Lesser known sights of Peru

Enjoy the Alaskan summer, cruising around the fiords and glaciers whilst the midnight sun lights your holiday evenings during July.

It seems everyone has heard of Machu Pichu these days and its definitely a destination worth visiting on a trip to Peru. August is a great time of year to visit too with cooler temperatures and a thriving tourism industry ready to serve you when you arrive in this exciting and colourful country. But there’s a lot more to Peru than just the obvious boxes to tick. Here’s our guide to a few lesser known sights that are well worth a look.

Huaraz in the Cordillera Blanca

If trekking is your thing then the city of Huaraz is the place you’ll want to visit. Situated in the Cordillera Blanca where you’ll find more than 70% of all the mountains over 6,000m (19,500Ft.) above sea level in Peru. Needless to say the views here are spectacular and well worth the 8 hour journey north from Lima. Hikes here range from 4 to 15 days and you’re likely to see some of the most truly breathtaking scenery not just in Peru but in the entire South American continent.

The City of Ayacucho

Situated in the Southern Highlands, the city of Ayacucho can easily rival Cusco for ancient history. Unfortunately this was once the base of the Sendero Luminoso (Shining Path) terrorist group in the 1980s and lost all of its tourist trade. It has since recovered and is well worth a visit. At 2,740m (8,900Ft.) above sea level its climate is a little warmer the Cusco and with higher minimum temperatures too. In August you can expect highs of around 25C (77F). Ayacucho has an abundance of churches worth checking out, 33 in all and the city also has an interesting post-colonial history. It was here that Peru finally gained independence from the Spanish in 1821. The Battle of Ayacucho was a defining moment in the  history of Peru and well worth exploring while you’re there. You’ll also find a number of Inca Empire ruins outside the city and even some pre-Inca sites well worth checking out.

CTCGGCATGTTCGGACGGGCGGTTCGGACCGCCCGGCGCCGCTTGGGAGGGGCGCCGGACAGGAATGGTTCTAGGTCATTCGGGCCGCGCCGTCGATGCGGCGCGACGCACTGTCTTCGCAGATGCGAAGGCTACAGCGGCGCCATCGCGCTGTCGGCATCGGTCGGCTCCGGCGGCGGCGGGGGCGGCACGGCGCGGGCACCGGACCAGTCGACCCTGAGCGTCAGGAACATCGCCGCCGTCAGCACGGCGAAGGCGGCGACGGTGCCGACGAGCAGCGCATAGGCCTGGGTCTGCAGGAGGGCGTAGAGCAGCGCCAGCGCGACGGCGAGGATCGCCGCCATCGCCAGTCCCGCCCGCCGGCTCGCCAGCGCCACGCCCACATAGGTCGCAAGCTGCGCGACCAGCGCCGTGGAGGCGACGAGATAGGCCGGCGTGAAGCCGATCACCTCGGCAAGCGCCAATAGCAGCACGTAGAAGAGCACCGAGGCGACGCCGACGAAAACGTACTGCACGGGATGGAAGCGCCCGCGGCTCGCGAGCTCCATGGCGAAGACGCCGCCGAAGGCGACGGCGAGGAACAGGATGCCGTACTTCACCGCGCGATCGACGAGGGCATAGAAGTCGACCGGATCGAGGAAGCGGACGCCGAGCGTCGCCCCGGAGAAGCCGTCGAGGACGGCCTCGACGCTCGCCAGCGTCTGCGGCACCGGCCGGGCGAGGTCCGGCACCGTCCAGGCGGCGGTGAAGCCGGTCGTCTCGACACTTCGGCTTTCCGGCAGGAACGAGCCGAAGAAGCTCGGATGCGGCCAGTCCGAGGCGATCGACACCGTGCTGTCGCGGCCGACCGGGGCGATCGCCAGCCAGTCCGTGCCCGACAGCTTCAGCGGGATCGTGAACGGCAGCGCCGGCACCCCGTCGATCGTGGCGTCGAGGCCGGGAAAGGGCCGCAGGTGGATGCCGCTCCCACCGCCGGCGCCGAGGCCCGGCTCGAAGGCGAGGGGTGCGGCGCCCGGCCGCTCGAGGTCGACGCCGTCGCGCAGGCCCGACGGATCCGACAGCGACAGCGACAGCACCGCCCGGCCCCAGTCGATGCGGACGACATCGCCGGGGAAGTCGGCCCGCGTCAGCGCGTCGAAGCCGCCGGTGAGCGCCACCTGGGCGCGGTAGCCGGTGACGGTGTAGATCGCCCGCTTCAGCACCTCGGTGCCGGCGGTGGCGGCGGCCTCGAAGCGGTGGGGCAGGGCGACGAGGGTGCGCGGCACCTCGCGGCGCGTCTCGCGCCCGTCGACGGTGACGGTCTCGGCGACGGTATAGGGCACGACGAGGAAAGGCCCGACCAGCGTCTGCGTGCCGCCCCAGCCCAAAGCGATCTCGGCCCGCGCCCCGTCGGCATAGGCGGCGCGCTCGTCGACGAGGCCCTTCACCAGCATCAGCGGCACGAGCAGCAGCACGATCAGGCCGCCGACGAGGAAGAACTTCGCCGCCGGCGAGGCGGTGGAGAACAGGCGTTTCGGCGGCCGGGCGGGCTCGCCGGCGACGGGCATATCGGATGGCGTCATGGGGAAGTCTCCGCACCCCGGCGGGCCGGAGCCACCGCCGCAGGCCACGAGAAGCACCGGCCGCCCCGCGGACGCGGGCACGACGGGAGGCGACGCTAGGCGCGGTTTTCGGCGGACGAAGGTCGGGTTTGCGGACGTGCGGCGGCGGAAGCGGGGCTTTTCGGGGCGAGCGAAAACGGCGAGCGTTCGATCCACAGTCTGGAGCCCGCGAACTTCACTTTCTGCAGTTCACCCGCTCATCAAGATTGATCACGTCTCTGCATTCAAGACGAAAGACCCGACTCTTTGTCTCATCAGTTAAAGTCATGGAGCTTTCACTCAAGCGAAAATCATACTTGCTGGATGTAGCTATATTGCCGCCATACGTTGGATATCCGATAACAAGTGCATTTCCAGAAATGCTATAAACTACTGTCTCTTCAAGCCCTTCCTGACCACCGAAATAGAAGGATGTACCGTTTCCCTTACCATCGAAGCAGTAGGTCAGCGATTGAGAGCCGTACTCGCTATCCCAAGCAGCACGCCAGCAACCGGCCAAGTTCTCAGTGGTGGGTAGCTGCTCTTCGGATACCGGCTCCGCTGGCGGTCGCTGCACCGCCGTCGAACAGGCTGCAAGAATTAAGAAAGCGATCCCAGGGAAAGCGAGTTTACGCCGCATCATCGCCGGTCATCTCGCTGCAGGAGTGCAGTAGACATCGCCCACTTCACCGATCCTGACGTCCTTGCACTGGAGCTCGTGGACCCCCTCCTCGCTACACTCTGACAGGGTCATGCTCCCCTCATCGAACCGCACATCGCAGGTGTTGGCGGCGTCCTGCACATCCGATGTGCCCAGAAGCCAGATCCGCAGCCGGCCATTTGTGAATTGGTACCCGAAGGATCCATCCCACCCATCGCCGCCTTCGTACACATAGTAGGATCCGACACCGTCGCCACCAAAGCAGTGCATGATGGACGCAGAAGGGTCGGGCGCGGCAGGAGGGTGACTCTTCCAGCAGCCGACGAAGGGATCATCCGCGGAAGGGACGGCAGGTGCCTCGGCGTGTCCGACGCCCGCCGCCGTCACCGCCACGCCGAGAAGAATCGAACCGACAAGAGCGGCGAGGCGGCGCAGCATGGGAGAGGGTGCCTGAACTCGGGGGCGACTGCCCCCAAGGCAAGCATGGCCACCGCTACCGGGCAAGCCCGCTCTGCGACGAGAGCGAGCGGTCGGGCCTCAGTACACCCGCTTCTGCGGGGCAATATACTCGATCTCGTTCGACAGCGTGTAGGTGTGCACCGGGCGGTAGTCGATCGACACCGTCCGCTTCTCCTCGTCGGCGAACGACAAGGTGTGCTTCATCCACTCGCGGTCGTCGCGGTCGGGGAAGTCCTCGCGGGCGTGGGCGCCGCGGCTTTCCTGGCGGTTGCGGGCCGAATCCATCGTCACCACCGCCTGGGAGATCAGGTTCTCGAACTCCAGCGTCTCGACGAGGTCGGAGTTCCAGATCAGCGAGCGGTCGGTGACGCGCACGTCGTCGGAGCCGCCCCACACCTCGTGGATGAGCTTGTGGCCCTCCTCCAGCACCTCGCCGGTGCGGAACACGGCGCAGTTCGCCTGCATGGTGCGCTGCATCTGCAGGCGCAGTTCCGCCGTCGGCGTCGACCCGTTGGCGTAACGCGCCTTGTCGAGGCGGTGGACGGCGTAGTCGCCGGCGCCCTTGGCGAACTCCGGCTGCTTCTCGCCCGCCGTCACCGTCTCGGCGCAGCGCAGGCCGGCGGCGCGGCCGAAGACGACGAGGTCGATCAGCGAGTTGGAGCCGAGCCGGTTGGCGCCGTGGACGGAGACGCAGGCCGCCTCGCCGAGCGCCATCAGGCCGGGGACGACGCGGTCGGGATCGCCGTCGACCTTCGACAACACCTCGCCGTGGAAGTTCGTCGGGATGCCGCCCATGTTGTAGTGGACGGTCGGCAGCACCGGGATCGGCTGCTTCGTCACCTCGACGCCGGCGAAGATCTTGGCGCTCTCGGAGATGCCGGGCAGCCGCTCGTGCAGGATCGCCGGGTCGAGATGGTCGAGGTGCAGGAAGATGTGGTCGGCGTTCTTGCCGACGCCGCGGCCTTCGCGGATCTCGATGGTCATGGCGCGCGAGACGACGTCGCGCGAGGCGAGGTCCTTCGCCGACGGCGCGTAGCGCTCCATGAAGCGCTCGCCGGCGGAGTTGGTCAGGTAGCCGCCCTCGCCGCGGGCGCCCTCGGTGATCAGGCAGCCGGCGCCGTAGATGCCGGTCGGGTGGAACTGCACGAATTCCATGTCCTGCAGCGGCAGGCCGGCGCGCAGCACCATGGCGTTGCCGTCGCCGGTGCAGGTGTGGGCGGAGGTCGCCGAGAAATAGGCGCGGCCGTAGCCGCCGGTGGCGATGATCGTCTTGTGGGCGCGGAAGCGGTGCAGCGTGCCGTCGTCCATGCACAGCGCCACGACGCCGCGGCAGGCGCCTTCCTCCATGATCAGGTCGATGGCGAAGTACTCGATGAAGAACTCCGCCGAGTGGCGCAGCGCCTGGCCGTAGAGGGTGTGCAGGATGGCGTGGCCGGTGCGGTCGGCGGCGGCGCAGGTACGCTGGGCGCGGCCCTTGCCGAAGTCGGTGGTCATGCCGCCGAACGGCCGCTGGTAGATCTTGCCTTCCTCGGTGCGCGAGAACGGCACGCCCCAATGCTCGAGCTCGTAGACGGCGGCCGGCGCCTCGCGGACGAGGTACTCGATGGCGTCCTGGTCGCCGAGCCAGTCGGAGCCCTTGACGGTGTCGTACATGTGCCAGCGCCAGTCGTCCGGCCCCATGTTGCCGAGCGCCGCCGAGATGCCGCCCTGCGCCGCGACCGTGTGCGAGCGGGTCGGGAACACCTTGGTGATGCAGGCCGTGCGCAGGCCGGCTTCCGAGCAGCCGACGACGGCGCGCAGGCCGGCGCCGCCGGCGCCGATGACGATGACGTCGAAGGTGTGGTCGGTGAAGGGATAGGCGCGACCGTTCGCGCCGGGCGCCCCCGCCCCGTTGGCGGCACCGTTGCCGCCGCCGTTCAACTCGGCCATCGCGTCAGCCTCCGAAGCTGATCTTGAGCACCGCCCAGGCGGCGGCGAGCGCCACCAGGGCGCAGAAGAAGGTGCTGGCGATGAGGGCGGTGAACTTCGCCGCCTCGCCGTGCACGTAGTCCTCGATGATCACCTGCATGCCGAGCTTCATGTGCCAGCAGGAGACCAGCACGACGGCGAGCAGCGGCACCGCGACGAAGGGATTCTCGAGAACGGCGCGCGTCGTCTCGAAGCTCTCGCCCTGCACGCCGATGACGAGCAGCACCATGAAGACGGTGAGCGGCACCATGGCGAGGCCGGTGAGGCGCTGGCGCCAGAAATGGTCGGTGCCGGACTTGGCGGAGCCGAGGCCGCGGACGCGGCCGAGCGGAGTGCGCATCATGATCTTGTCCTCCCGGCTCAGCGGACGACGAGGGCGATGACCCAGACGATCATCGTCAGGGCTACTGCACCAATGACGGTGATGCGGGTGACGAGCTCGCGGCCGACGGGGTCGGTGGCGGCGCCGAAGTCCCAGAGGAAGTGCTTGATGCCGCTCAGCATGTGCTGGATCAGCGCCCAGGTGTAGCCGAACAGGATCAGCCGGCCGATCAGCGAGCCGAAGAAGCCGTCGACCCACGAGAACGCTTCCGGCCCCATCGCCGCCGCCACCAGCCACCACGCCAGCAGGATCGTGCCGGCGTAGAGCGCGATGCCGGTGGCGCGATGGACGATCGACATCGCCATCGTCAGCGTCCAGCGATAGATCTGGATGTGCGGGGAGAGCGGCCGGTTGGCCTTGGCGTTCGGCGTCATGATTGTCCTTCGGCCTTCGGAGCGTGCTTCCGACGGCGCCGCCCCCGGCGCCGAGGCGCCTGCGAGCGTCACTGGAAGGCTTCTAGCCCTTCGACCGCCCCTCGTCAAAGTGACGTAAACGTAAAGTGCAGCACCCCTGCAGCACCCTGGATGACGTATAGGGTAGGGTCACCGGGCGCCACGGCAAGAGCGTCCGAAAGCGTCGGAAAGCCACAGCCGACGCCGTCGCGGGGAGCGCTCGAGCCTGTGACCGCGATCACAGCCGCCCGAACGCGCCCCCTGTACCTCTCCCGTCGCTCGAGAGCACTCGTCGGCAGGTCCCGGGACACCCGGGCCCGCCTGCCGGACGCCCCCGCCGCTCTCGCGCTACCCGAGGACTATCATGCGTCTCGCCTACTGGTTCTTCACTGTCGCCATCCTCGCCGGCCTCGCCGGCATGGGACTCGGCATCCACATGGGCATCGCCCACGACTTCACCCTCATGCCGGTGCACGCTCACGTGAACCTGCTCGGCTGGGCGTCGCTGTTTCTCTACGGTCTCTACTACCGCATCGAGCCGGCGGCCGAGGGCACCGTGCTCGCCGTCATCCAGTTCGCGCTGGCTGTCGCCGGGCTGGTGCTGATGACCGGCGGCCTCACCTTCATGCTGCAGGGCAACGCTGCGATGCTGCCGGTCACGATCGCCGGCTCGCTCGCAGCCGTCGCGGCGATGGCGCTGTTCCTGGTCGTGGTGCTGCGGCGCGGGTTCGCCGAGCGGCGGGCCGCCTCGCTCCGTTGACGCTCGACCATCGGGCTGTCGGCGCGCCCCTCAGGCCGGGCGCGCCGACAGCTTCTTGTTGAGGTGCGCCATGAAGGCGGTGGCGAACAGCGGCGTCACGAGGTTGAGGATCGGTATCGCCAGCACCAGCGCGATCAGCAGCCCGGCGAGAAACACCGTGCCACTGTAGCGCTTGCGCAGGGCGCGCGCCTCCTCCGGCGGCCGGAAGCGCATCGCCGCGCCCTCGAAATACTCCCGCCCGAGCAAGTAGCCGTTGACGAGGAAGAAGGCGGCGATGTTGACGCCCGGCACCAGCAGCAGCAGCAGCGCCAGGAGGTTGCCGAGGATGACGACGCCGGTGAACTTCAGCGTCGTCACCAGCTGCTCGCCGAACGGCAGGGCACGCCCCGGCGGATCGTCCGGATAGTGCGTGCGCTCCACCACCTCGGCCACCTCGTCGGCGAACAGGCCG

Oxapampa, Pozuzo Valley

While this fairly modern city may seem an unusual addition to the lesser known sights of Peru there is one good reason to visit. Unlike the spanish colonial influences of all the other cities in peru, Oxapampa is decidedly German looking. You’ll find a number of typically Tirolese styled houses in the city and a wealth of German styles and traditions embedded in the local culture. in 1857 over 10,000 settlers from Germany moved to Peru in search of a better life. Deep in the Peruvian jungle they found the perfect place to settle, with rich fertile soil and the perfect climate of the Pozuzo Valley. A home from home Oxapampa has kept much of its early German influences and is a surreal sight in a country that acknowledges its Spanish history but celebrates it’s ancient Inca culture.

The best of Peru

Peru Tourism are keen to show off the best of Peru and give you a taste of what you can expect from this historic and enchanting country. Marca Peru celebrates both the past and present of Peru. Take a look.

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